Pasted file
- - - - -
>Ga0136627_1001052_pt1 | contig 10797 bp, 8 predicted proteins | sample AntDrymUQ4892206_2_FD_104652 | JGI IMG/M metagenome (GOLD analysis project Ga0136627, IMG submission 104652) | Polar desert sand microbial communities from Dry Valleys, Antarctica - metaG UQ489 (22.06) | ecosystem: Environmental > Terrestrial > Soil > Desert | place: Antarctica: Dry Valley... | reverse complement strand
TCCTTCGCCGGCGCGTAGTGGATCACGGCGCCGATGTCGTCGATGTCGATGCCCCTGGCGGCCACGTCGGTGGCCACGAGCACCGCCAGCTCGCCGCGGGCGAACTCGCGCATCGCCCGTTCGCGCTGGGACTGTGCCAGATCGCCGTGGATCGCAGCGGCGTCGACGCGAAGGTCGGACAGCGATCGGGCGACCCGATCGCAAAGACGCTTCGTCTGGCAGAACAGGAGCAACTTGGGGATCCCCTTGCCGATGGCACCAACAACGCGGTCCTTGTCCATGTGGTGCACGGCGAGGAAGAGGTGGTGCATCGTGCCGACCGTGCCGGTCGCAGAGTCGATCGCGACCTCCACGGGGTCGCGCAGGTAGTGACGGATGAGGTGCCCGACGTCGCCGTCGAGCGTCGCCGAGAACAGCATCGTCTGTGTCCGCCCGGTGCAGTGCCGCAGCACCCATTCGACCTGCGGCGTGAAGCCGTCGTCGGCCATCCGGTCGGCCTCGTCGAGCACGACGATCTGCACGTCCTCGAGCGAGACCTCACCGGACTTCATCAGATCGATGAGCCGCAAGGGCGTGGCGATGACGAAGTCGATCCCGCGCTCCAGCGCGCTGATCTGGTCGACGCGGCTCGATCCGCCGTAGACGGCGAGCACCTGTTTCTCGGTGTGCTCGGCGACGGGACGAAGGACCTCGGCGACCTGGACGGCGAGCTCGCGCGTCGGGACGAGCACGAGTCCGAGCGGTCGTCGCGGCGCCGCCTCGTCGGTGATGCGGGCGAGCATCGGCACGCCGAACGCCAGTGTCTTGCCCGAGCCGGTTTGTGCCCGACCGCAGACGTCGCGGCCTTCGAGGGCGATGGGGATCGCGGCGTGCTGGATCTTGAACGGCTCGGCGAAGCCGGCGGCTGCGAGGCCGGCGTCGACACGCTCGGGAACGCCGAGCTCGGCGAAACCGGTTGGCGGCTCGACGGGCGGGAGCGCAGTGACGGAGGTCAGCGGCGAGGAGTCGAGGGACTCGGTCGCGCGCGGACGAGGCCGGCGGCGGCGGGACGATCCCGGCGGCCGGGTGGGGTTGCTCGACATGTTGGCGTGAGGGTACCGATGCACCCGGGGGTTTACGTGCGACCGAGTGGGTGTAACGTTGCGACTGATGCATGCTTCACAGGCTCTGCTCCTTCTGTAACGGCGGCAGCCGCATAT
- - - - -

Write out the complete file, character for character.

>Ga0136627_1001052_pt1 | contig 10797 bp, 8 predicted proteins | sample AntDrymUQ4892206_2_FD_104652 | JGI IMG/M metagenome (GOLD analysis project Ga0136627, IMG submission 104652) | Polar desert sand microbial communities from Dry Valleys, Antarctica - metaG UQ489 (22.06) | ecosystem: Environmental > Terrestrial > Soil > Desert | place: Antarctica: Dry Valley... | reverse complement strand
TCCTTCGCCGGCGCGTAGTGGATCACGGCGCCGATGTCGTCGATGTCGATGCCCCTGGCGGCCACGTCGGTGGCCACGAGCACCGCCAGCTCGCCGCGGGCGAACTCGCGCATCGCCCGTTCGCGCTGGGACTGTGCCAGATCGCCGTGGATCGCAGCGGCGTCGACGCGAAGGTCGGACAGCGATCGGGCGACCCGATCGCAAAGACGCTTCGTCTGGCAGAACAGGAGCAACTTGGGGATCCCCTTGCCGATGGCACCAACAACGCGGTCCTTGTCCATGTGGTGCACGGCGAGGAAGAGGTGGTGCATCGTGCCGACCGTGCCGGTCGCAGAGTCGATCGCGACCTCCACGGGGTCGCGCAGGTAGTGACGGATGAGGTGCCCGACGTCGCCGTCGAGCGTCGCCGAGAACAGCATCGTCTGTGTCCGCCCGGTGCAGTGCCGCAGCACCCATTCGACCTGCGGCGTGAAGCCGTCGTCGGCCATCCGGTCGGCCTCGTCGAGCACGACGATCTGCACGTCCTCGAGCGAGACCTCACCGGACTTCATCAGATCGATGAGCCGCAAGGGCGTGGCGATGACGAAGTCGATCCCGCGCTCCAGCGCGCTGATCTGGTCGACGCGGCTCGATCCGCCGTAGACGGCGAGCACCTGTTTCTCGGTGTGCTCGGCGACGGGACGAAGGACCTCGGCGACCTGGACGGCGAGCTCGCGCGTCGGGACGAGCACGAGTCCGAGCGGTCGTCGCGGCGCCGCCTCGTCGGTGATGCGGGCGAGCATCGGCACGCCGAACGCCAGTGTCTTGCCCGAGCCGGTTTGTGCCCGACCGCAGACGTCGCGGCCTTCGAGGGCGATGGGGATCGCGGCGTGCTGGATCTTGAACGGCTCGGCGAAGCCGGCGGCTGCGAGGCCGGCGTCGACACGCTCGGGAACGCCGAGCTCGGCGAAACCGGTTGGCGGCTCGACGGGCGGGAGCGCAGTGACGGAGGTCAGCGGCGAGGAGTCGAGGGACTCGGTCGCGCGCGGACGAGGCCGGCGGCGGCGGGACGATCCCGGCGGCCGGGTGGGGTTGCTCGACATGTTGGCGTGAGGGTACCGATGCACCCGGGGGTTTACGTGCGACCGAGTGGGTGTAACGTTGCGACTGATGCATGCTTCACAGGCTCTGCTCCTTCTGTAACGGCGGCAGCCGCATAT